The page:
To ensure quality care, the Ombudsman coordinates with licensing and regulatory agencies as well as law enforcement. The Ombudsman Program derives its authority from The Older Americans Act of 1965, as amended, 42 U.S.C. 3001 et seq., and Human Resources Code, Chapter 101, Subchapter C. 40 T.A.C.
Certified Ombudsmen fulfill vital services to our elderly by:
Providing pre-placement counseling for those considering long-term care options.
Identifying, investigating, and resolving complaints by or on behalf of the residents in either nursing facilities or board and care homes.
Providing services such as community education, direct caregiver and law enforcement training to assist in protecting the health, safety, welfare, and rights of residents.
Informing residents about obtaining services.
Representing the interests of residents before governmental agencies.
Providing support group services to the resident's family members and loved ones.
Please call an Ombudsman when...
you are facing long-term care decisions for yourself or a loved one and would like information on Ventura County facilities and long-term care options.
you suspect elder abuse or neglect within any long-term care facility throughout Ventura County.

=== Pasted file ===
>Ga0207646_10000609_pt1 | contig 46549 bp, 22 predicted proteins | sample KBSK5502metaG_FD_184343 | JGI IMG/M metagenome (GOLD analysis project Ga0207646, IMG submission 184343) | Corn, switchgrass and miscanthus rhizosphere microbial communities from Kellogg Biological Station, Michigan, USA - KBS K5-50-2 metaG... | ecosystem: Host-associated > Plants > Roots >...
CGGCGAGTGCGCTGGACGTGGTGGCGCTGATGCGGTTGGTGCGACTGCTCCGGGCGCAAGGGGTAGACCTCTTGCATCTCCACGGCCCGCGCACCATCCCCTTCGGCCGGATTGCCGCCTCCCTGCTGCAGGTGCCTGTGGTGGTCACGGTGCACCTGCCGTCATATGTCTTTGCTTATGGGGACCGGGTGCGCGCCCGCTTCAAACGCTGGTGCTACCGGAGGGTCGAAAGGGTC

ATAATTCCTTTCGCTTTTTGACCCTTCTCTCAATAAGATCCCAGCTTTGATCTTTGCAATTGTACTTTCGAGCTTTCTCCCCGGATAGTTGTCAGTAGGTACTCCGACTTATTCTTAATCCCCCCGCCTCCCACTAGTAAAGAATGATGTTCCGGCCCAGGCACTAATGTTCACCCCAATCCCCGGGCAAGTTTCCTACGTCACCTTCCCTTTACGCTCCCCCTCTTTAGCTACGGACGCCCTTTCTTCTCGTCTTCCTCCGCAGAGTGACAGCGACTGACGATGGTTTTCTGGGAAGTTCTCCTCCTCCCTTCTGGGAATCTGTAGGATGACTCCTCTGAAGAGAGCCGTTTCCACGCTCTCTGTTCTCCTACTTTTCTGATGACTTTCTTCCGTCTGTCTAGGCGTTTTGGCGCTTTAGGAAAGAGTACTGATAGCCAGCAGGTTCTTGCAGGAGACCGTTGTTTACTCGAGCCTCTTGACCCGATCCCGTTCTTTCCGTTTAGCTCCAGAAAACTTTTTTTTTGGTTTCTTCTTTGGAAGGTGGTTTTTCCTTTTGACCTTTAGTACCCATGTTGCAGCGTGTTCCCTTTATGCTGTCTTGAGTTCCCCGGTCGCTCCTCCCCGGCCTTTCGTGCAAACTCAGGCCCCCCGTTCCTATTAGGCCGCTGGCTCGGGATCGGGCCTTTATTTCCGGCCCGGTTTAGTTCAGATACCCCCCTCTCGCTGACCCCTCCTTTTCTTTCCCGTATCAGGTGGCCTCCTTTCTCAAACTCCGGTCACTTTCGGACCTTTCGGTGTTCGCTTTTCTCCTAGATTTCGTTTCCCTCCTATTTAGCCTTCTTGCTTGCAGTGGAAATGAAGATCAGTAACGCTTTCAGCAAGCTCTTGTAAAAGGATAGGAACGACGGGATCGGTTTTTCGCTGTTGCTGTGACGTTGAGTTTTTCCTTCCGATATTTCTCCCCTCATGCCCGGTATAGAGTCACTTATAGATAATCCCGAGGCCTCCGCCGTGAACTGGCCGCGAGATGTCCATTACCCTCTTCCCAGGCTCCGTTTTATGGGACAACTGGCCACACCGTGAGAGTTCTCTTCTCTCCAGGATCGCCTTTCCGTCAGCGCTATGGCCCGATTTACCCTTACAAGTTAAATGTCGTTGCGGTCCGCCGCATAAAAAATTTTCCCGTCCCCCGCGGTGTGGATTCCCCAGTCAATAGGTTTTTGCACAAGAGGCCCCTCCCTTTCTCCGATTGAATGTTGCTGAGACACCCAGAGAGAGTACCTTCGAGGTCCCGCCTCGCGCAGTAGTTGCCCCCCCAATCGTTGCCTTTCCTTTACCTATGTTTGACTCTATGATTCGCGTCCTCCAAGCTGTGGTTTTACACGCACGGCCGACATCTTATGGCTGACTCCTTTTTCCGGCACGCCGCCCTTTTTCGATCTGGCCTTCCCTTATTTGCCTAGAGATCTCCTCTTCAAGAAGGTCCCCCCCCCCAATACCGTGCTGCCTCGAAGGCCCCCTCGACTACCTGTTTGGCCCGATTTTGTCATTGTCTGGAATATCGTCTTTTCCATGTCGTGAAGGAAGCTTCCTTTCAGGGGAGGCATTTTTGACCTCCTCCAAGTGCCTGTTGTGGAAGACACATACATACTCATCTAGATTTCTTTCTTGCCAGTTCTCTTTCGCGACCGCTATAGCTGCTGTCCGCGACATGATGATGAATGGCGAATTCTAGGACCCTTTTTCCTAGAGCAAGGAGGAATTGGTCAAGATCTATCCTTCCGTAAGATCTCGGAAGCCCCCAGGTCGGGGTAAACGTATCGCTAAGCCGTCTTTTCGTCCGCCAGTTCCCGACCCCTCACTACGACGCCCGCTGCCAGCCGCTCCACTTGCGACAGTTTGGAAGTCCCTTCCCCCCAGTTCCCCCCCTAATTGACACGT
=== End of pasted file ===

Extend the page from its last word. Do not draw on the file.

you have had to place a loved one in long-term care and are experiencing trauma and guilt.
you are confused about laws governing residents' rights, elder abuse or neglect.
you would like to become a volunteer and help ensure a quality life for our frail elderly in long-term care.
you need any information regarding long-term care.
The Ombudsman Program is administered by:
Long-Term Care Services of Ventura County, Inc.1841 Knoll Dr.Ventura, CA 93003www.OmbudsmanVentura.orgTelephone (805) 656-1986,FAX (805) 658-8540.
All services are free and confidentialServices are available 24 hours a day, 7 days a weekCall 805-656-1986 for emergency number
Did you know that on average approximately 70% of residential burglaries occur during the daytime? Did you also know that on average more than 60% of the incidents are the result of doors, windows, or garage doors, being left open or unlocked?
Below are some helpful crime fighting burglary prevention steps you can take to help combat crime and make a difference in our community.
Burglary Prevention Tips & Neighborhood Safety
Use common sense - don’t be an easy target